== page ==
Anybody who grew up fishing or hunting enjoys special memories from places of profound significance. If for you that place involved public lands, including beaches, local parks, and national parks or refuges, then odds are that place was purchased or improved with funding from the Land & Water Conservation Fund (LWCF).
Way back in 1965, Congress authorized LWCF in order to conserve and create public lands and recreational opportunities in the face of increasing development pressure. Up to $900 million annually comes from royalties from outer continental shelf oil and gas drilling to a granting program that matches state and local funding dollar for dollar. The funds may be used to acquire land, purchase conservation easements, and to make improvements such as building fishing piers and boat ramps.
LWCF funded many of the places where I recreate, especially those that provide access to our waters. The place of my youth that stands out most, though, is Southeast Florida’s Lake Worth Beach and its legendary fishing pier, which juts out into the Gulf Stream. This gem, nicknamed “L-Dub,” offers superb public access to the place where the world’s largest ocean river flows across reefs, and tumbles onto the beach as breaking waves. In fact, it is relatively common in the winter months, given northwest winds, for anglers using kite-fishing gear to catch and release sailfish and other pelagic species essentially from land. On average, about 700 anglers fish from the pier per week, including all walks, from fishing families out for some light-tackle fun to hardcore surf fishermen that target snook, pompano, and the pelagic species.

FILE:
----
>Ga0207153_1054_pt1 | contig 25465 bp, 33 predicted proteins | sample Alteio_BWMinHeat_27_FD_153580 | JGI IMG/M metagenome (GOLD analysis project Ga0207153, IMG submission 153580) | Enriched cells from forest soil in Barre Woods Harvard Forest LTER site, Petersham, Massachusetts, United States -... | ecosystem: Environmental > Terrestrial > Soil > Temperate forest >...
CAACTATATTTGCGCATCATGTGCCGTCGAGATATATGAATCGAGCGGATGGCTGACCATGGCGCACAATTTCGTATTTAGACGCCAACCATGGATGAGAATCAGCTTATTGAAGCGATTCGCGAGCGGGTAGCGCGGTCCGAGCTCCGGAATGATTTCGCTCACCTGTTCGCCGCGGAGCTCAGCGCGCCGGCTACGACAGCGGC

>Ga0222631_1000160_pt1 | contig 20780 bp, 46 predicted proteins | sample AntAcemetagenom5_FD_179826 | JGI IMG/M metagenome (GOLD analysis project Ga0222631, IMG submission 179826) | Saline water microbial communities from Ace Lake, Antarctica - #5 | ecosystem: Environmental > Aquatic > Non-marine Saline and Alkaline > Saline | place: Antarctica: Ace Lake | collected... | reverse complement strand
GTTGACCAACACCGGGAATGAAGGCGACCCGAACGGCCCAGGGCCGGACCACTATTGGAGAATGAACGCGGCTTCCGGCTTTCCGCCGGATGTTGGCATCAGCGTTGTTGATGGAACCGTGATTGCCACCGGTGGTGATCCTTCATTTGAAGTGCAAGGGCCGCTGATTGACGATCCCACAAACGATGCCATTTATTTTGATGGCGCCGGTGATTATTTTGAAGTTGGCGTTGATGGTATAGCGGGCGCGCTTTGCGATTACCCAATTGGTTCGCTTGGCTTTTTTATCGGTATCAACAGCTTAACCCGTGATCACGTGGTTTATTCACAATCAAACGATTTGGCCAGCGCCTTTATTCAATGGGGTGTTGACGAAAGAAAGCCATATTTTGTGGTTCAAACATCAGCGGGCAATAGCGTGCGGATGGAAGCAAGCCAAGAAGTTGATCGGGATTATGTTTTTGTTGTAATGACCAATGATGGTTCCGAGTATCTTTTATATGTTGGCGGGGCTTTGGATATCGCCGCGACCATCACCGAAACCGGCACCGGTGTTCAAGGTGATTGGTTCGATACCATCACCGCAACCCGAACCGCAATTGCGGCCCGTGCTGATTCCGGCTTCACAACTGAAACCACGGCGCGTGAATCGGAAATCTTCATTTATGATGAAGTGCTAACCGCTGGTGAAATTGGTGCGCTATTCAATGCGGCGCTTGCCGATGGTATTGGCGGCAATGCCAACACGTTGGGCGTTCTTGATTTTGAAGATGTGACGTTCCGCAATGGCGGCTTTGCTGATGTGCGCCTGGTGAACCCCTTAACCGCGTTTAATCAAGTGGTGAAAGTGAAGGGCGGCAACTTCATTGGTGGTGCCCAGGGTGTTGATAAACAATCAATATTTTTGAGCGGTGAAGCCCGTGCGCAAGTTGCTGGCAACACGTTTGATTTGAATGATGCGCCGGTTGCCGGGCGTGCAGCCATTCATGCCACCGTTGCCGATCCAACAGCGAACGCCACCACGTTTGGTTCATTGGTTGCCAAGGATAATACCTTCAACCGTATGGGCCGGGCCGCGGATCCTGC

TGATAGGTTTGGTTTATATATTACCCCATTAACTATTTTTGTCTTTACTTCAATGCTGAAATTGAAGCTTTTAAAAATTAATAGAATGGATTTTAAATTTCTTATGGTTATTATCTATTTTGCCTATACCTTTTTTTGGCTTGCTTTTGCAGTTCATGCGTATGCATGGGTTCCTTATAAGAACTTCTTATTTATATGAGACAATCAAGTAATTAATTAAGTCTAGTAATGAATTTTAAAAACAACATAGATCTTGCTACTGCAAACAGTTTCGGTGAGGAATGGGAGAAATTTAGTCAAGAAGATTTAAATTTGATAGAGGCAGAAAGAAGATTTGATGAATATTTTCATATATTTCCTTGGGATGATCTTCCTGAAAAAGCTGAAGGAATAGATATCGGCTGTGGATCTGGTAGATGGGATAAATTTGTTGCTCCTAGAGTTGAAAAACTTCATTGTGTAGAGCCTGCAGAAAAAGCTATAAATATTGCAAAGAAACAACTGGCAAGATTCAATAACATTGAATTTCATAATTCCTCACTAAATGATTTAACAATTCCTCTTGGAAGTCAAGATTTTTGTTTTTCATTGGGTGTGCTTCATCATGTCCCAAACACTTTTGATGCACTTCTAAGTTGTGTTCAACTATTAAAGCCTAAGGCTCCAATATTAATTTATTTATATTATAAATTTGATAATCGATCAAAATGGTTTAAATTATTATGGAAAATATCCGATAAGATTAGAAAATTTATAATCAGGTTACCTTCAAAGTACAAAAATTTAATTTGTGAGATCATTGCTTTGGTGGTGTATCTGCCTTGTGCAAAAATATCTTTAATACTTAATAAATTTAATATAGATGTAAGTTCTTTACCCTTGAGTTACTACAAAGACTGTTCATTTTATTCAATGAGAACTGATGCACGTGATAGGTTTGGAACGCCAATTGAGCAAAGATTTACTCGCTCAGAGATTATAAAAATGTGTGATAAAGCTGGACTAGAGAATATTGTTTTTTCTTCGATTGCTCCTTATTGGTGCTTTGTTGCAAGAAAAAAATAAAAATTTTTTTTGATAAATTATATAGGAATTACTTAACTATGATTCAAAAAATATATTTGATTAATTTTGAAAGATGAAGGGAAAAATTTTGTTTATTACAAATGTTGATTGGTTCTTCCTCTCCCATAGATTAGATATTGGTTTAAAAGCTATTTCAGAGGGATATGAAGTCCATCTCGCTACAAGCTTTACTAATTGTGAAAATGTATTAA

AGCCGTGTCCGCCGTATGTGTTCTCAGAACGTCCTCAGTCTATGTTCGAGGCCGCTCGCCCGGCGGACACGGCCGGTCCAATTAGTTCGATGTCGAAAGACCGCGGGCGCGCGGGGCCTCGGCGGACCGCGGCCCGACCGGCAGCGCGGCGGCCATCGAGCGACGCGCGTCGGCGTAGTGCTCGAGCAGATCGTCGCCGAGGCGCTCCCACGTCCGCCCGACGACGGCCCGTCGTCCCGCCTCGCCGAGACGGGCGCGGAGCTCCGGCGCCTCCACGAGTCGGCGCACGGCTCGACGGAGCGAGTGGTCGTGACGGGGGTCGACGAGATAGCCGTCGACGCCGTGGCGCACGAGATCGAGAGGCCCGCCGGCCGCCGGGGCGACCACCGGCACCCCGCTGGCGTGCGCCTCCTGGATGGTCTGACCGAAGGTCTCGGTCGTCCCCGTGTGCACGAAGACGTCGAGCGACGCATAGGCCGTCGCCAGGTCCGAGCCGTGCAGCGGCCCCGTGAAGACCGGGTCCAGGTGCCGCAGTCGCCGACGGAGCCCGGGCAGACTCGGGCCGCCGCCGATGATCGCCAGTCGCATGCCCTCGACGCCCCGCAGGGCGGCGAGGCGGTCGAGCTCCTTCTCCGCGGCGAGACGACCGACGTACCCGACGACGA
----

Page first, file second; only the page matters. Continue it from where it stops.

It is a prime place for kids to immerse themselves in nature. Countless children of diverse races and ethnicities have first witnessed the diversity of a tropical reef by snorkeling along a teeming outcropping that rises at the beach’s south end. Located in water shallow enough for a kid to stand, this unique type of reef is called “nearshore hardbottom,” which is federally designated as essential fish habitat (EFH) and a habitat area of particular concern (HAPC). It is absolutely essential settling habitat for early juvenile reef fish, as well as juvenile green sea turtles, and is patrolled by snook, barracudas and sharks, among other predators. My earliest memory of seeing fish underwater took place there, while snorkeling with my grandmother. Though I wasn’t more than four years old, I vividly remember the harmless little leatherjacks nipping at our legs, and the reef teeming with brightly colored grunts.
The Lake Worth Pier is also often the first place that local and visiting kids get to wet a line in the surf. My childhood friend Jake (who became a commercial fisherman) and I would go to the pier with his dad. As kids barely tall enough to see over the railing, we caught mojarra, mangrove snappers, and blue runners on bits of shrimp. Once we were a little taller, and stronger, we graduated to snook, pompano, and cobia. But my favorite L-Dub “fishing” story didn’t involve teleost fishes, or fish at all.
Steve Kantner, a.k.a. the “Land Captain,” is a legendary fishing guide, outdoor writer and humorist. To this day, Steve’s a giant kid trapped in a man’s body. When I was an impressionable young lad, he often held court in one way or another on the pier, and kids were his favorite audience. One scorching summer day, when the fishing was really slow, we followed him back to the trunk of his car, where he pulled out a light fly rod rigged with a barbless dry fly.